Dima Gorbunov — Russian artist, born in 1985 in Toliati. He began his creative development in St Petersburg, graduating from Rerih Arts College in Sculpture and went onto continue his education at The Russian Academy of Arts. During his studies, Dima took part in several exhibitions organised by the Russian Artist Union. In 2011, Dima makes a decision to leave the Academy and continue on his artistic journey alone. He held his first solo exhibition in a private gallery in Cap Ferrat (Cote D’Azur), South of France. The exhibition was successful and the works are of the young artist become of interest to collectors of Fine and Modern Art. His original works are sold to collectors all over Europe.
The key theme uniting Dima’s latest works in “Groundhog Night” series is a cult of nightlife in which his heroes abandon their spiritual existence, and like primitive insects fly towards the bright neon lights of the night, trapped in this world of illusion forever. They engage in nocturnal motions striving to embody their fantasies and desires, thus falling into a cyclical segment of time being in which they repeatedly return to the start of their journey and re-live it all over again.
In his works, Dima avoids detailed psychological profiling of individual characters, detracting from moral judgment to create an accurate portrait of the ‘consumption society’ eloquently epitomized by his heroes.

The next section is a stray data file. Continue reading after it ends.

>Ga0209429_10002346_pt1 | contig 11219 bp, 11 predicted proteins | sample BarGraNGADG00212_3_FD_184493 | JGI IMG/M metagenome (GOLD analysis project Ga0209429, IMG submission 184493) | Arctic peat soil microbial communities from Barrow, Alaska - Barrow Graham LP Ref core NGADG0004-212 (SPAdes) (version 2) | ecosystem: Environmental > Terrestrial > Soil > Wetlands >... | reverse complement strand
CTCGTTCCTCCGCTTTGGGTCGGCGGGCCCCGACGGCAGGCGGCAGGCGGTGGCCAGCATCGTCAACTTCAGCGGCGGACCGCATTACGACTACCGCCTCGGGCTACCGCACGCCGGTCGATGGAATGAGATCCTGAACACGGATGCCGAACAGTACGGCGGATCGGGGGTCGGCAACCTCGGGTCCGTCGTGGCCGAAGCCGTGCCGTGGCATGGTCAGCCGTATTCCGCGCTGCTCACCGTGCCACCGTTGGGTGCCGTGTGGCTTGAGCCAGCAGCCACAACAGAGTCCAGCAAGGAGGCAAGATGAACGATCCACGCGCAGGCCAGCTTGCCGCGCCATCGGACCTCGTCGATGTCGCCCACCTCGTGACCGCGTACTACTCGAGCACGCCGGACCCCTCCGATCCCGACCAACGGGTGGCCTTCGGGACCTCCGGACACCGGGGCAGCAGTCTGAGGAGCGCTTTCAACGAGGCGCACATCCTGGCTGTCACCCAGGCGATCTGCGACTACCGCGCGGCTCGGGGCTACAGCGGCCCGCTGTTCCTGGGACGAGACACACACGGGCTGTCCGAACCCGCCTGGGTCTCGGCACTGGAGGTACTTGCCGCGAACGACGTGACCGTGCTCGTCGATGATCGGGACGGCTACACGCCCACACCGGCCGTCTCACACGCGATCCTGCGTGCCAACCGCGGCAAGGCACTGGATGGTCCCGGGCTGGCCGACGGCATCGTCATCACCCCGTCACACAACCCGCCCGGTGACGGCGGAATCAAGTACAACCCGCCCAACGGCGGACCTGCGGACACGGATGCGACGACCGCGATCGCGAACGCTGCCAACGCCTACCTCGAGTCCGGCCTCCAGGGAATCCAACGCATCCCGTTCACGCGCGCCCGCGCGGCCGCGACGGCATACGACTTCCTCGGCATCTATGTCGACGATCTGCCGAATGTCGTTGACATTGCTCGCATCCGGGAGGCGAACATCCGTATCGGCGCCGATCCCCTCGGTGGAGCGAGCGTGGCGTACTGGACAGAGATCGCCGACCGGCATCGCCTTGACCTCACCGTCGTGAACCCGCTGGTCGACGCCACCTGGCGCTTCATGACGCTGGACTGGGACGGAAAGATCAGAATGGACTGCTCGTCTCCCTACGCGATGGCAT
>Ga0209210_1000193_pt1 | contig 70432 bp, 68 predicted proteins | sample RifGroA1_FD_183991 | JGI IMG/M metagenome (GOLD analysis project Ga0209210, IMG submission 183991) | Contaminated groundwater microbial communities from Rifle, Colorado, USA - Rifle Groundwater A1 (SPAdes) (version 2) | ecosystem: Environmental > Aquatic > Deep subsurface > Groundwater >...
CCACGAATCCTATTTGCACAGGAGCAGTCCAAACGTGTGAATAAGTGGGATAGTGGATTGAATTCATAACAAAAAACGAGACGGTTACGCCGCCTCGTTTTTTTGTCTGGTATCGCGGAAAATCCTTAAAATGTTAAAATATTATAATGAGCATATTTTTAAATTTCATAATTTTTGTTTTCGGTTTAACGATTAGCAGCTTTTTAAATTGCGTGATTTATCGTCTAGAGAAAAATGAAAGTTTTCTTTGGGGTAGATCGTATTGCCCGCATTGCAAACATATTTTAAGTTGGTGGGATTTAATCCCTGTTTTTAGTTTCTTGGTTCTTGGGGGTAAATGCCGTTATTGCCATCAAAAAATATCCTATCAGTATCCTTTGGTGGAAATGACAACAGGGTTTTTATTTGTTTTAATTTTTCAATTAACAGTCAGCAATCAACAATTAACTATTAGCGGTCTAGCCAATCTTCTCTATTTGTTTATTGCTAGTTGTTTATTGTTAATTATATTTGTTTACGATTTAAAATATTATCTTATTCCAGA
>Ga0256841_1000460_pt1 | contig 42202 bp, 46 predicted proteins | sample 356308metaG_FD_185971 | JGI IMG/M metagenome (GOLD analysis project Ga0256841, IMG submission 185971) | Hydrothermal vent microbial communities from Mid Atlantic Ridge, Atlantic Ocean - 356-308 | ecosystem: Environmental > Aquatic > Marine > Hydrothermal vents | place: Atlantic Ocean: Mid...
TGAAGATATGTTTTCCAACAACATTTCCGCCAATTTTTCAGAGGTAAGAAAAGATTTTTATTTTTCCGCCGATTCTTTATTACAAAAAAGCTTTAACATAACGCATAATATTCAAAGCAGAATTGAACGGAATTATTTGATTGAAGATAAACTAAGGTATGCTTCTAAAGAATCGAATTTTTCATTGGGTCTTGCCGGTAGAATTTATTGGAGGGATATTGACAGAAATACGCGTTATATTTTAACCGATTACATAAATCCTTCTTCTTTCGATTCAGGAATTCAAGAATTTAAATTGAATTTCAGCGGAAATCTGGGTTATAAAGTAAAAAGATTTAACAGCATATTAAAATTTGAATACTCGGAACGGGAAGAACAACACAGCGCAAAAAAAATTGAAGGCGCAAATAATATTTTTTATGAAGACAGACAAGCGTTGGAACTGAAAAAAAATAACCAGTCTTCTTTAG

The focus Dima affords to this theme reflects the topical trend of decadence and defragmentation as illustrated in such novels as F.S. Fitzgerald’s timeless “The Great Gatsby” and J.G. Ballard’s bald and rhetoric “Cocaine Nights”. Just like in the novels, Dima’s works deal with the idea of dystopian resort communities, which maintain their seemingly perfect balance thanks to a great number of dark secrets and intrigues.
The painter addresses the traditions of the classic masters such as Piero della Francesca, Paolo Uccello, Michelangelo Merisi da Caravaggio and by utilizing their compositional solutions whilst avoiding excessive amount of detail, relieves us of the natural empathy towards the characters and their convictions. In his works Dima displays the towering nature of performance set against the modern background, the combination of which allows the viewer to distantly observe and interpret the presented scenarios simply as patterns of the night. This specific trait is what makes Dima’s works so accessible and can be interpreted as a signature style of the artist.